The inside buzz on the Ann Arbor Backyard Beekeepers
Honey Bees | Photo courtesy of Maggie Smith
Winn Harless caught 24 swarms of bees last year.
“Three in one day!” he growls.
He fields phone calls from frantic homeowners with swarms clinging to trees, fences and patio furniture. Harless, who’s in his 60s or 70s, jumps in his pickup and races to the scene dressed in jeans and a button-down shirt, which he tucks tightly into his pants.
At the scene he lays down a white sheet and a portable hive, then uses a bucket on a long metal pole to dislodge honeycomb and thousands of bees. The process takes a little while. Harless estimates that most of his swarms weigh upwards of four pounds. That’s around 18,000 bees.
“It’s tough to get people to take pictures for me,” he tells a meeting of the Ann Arbor Backyard Beekeepers in a classroom at the Matthaei Botanical Gardens.
The Ann Arbor Backyard Beekeepers (A2B2) is an informal group of area residents interested in tending bees in their backyards. They meet once a month to discuss honeybees, their survivability, habitat and trade tips on how to raise healthy hives. They drop terms like nuke and talk about after swarms and virgin queens. It’s fascinating and a little overwhelming.
Raising bees seems like a strange and potentially painful hobby. Whatever happened to getting an exotic pet like a ferret or a giant snake?
MY RESEARCH PARAGRAPH! Honeybees are an essential part of our lives, pollinating somewhere in the neighborhood of 80 percent of our flowering crops. In recent years, honeybee populations have been on the decline. In 2009, the U.S. Agricultural Research Service reported that one-third of bees in the United States didn’t survive the winter. Some researchers have pointed to Colony Collapse Disorder (CCD) while others have attributed losses to pesticides and other environmental factors. Amateur beekeepers like the members of the A2B2 are getting involved, taking part in a fun hobby but also providing stable homes for these hardworking insects and in the end helping us all stay alive.
The A2B2 is an informal group that doesn’t keep minutes or elect a president or a recording secretary. Richard Mendel is the ad hoc leader, maintaining an email list for updates and helping organize the group, but it’s a very relaxed environment designed for local beekeeping enthusiasts to share information and ideas. On this evening, Mendel invited Harless to speak to the group about swarms and swarm catching. We eat up every word.
A swarm occurs when a queen abandons a colony with a group of bees searching for a new home, usually leaving behind a new queen. It can be a scary form of reproduction for homeowners who look out their back windows at a teeming mass of buzzing bees in their tree. Swarms generally don’t stay in one place too long and individuals like Harless are eager to drive all over the place capturing these vagabond bees.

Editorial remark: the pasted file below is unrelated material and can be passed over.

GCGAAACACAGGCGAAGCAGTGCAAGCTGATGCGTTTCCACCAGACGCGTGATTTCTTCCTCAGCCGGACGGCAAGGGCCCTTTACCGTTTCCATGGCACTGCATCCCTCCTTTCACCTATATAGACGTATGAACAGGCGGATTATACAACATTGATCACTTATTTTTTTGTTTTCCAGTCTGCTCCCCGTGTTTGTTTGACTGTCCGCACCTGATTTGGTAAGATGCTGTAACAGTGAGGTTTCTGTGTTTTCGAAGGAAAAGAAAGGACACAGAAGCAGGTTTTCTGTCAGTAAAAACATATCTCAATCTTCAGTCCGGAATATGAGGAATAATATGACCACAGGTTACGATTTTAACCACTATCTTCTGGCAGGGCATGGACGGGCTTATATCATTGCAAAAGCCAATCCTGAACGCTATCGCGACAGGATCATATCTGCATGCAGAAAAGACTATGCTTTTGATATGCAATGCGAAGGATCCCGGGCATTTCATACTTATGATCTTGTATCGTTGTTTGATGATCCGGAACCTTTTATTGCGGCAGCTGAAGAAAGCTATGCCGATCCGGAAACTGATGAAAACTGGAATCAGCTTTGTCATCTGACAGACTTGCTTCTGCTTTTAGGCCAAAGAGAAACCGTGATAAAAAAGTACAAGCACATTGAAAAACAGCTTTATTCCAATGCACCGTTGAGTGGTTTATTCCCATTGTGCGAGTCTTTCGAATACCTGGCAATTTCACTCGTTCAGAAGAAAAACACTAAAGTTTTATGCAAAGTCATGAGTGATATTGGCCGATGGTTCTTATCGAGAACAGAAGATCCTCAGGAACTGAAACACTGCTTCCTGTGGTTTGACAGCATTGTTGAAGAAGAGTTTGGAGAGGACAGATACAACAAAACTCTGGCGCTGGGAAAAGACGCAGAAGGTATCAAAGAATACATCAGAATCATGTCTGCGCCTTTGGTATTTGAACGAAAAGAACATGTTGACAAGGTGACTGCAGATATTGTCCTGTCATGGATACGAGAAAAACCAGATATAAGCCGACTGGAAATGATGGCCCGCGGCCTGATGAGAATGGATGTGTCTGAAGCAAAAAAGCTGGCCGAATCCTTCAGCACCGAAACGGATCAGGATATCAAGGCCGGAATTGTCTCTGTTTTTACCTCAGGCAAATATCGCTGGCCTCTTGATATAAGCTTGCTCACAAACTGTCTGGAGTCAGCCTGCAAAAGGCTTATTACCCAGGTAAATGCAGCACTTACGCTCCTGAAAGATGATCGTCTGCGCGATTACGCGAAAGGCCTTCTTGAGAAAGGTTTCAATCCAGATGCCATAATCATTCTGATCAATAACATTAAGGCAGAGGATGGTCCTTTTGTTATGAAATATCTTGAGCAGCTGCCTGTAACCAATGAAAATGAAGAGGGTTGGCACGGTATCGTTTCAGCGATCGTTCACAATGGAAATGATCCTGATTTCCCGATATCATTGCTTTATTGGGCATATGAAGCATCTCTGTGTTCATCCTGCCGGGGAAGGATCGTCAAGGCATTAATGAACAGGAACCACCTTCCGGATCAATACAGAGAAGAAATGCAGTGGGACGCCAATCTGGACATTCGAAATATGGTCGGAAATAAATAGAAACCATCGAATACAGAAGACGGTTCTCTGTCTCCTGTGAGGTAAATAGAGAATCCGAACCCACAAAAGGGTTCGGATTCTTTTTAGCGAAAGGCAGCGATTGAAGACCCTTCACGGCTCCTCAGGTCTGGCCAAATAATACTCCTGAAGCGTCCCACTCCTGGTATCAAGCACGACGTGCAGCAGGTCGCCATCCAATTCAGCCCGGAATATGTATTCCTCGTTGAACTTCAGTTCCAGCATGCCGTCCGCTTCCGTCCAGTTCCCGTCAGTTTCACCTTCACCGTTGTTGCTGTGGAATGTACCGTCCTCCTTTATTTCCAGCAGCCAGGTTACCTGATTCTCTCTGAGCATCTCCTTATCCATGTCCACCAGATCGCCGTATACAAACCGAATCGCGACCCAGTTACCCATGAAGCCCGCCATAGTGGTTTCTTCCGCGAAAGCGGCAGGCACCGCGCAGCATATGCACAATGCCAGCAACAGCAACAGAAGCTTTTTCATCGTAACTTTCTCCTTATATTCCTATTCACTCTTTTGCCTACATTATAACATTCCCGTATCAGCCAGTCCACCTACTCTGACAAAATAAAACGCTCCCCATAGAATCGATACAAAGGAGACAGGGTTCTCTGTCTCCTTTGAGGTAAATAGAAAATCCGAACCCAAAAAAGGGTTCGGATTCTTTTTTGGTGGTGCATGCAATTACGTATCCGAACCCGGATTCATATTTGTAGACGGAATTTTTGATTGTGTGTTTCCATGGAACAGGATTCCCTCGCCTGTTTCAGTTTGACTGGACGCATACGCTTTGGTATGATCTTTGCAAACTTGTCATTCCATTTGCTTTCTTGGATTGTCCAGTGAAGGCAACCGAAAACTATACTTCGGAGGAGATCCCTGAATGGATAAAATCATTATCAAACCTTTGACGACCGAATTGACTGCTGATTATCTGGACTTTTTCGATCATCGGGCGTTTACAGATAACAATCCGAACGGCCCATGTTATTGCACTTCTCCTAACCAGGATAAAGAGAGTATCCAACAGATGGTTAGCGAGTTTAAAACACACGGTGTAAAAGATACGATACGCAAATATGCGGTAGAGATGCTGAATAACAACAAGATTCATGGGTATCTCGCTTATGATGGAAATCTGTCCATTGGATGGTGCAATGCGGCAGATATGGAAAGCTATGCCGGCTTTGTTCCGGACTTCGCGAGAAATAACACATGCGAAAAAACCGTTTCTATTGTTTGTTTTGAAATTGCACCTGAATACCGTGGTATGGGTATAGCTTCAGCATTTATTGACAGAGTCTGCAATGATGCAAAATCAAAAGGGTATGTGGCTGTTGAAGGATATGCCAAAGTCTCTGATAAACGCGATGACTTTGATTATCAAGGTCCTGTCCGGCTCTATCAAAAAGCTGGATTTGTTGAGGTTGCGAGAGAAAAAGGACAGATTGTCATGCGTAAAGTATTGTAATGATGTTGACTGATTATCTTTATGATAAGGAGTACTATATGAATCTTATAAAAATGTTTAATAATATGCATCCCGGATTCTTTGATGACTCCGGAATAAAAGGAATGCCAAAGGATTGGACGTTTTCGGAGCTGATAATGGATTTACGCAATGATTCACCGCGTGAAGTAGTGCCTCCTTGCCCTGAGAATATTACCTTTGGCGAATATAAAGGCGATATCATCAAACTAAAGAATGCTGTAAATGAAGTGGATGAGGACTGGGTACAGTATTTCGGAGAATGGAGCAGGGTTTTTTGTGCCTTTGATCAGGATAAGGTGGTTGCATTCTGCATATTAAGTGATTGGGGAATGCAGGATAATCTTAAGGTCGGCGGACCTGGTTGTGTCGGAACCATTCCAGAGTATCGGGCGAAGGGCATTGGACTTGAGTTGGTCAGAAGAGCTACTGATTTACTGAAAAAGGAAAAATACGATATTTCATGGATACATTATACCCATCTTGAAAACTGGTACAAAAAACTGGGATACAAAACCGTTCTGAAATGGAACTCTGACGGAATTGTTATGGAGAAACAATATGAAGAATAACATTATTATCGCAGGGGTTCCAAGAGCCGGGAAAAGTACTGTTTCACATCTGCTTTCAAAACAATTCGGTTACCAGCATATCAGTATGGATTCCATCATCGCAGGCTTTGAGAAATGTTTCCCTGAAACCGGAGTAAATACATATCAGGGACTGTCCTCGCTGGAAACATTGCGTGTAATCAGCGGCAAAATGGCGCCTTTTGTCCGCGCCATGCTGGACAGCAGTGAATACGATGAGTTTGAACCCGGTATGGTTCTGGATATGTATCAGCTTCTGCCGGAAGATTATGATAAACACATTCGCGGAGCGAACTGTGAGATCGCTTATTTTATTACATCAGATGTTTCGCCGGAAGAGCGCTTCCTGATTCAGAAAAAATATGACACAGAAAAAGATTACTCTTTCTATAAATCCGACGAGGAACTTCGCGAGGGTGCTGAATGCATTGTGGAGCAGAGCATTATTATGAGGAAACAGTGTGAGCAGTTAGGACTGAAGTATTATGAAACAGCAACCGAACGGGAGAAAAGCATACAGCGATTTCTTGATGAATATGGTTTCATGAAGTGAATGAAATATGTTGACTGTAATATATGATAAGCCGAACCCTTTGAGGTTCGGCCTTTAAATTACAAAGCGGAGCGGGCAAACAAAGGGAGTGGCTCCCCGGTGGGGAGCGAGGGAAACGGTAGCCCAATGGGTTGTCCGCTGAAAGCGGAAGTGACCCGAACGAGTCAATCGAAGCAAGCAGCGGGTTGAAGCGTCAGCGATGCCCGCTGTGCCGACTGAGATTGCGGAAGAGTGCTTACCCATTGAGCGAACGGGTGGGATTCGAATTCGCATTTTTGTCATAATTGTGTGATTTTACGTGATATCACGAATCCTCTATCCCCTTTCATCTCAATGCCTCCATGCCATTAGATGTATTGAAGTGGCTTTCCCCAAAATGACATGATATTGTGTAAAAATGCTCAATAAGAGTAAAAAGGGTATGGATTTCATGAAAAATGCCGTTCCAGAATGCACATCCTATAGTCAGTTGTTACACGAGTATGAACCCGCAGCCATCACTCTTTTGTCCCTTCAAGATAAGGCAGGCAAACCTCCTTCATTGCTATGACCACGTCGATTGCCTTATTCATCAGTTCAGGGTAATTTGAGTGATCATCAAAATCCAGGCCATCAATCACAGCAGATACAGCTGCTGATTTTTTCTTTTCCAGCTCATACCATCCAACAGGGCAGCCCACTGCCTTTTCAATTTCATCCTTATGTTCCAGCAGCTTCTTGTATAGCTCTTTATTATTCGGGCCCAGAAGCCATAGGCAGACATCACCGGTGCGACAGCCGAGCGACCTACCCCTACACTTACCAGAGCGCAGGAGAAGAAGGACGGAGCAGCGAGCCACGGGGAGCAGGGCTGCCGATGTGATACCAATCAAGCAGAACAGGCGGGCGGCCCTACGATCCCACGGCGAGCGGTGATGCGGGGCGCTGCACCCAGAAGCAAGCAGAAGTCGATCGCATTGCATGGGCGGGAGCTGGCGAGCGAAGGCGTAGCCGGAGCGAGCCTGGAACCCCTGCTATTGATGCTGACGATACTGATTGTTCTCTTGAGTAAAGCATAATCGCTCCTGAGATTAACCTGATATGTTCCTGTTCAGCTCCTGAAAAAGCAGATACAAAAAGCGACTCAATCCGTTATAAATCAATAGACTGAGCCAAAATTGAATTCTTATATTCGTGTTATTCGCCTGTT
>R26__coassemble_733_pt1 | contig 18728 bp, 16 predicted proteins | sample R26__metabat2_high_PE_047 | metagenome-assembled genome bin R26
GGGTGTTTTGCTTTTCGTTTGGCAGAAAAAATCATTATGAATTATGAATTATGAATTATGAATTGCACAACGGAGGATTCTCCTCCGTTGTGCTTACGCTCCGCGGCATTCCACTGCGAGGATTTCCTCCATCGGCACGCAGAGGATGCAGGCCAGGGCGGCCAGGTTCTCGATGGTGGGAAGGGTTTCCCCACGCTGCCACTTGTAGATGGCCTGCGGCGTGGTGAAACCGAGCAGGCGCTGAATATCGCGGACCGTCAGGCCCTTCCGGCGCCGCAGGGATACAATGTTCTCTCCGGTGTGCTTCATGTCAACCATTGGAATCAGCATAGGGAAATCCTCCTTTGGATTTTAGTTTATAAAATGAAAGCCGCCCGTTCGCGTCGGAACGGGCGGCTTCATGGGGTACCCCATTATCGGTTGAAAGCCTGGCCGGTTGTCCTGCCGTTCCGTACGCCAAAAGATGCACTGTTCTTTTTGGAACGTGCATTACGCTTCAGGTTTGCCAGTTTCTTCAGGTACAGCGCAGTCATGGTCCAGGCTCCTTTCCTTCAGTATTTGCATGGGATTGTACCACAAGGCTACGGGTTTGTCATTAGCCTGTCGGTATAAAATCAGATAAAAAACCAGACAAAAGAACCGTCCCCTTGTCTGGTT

In the classroom, Harless narrates slide after slide of his swarming adventures. In one image, he’s prodding a mass of yellow and black dots in a tree with a big black bucket. In another, he’s dumping a pail full of bees onto a wooden hive. All the while, he’s dressed in jeans, a button-down and a baseball cap. Harless isn’t too worried about being stung.
“Their guts are full of honey, they don’t have a home to defend and they’re reluctant to fly,” says Harless. “It’s probably the gentlest you’ll see them.”
Harless spins yarns about cutting down tree limbs to catch swarms, mocks people who fear a little bee sting and keeps referencing a man named Richard Wieske (pronounced "whiskey"). Bee people have the coolest names!
At the back of the room sits the president of the Southeastern Michigan Beekeepers Association (SEMBA) Roger Sutherland. Sutherland is an older gentleman with pure white hair and every time he speaks, he sounds like a professor. SEMBA is one of the larger bee-related organizations in the area and Sutherland is a fixture at A2B2 meetings. Today, Harless is wearing a baseball hat that reads “SEMBA The place to bee!” They’ve got a sense of humor, too.
Backyard beekeeping | Photo courtesy of Maggie Smith
A2B2 plans to travel to an abandoned tool shed in Saline for the next meeting to study and capture a feral hive of bees. Everyone seems pretty excited about the opportunity to see wild bees in a natural habitat. The group seems like the perfect place for people interested in beekeeping to make some good contacts.
Anyone interested in checking out the A2B2 should contact Richard Mendel at 734-660-8621 or email him at firstname.lastname@example.org. He promises not to flood your inbox.
Special thanks to local beekeeper Maggie Smith who turned me on to the existence of Ann Arbor beekeepers last year when she decided to raise her own hives at home. Maggie now has a few hives of healthy bees at her home in Ann Arbor. One time she even let me wear one of her beekeeper suits to check on her progress. Even covered nearly head to toe, I was still afraid of getting stung. Somewhere, Winn Harless just shook his head in shame.
(Richard Retyi doesn’t keep bees, but he’s seen "Candyman" like eight times. If you have a neat hobby or group that you belong to and you don’t mind him sitting in back and learning, email him at email@example.com. It’s summertime. Let’s all hang out! Oh, read more of his stuff here.)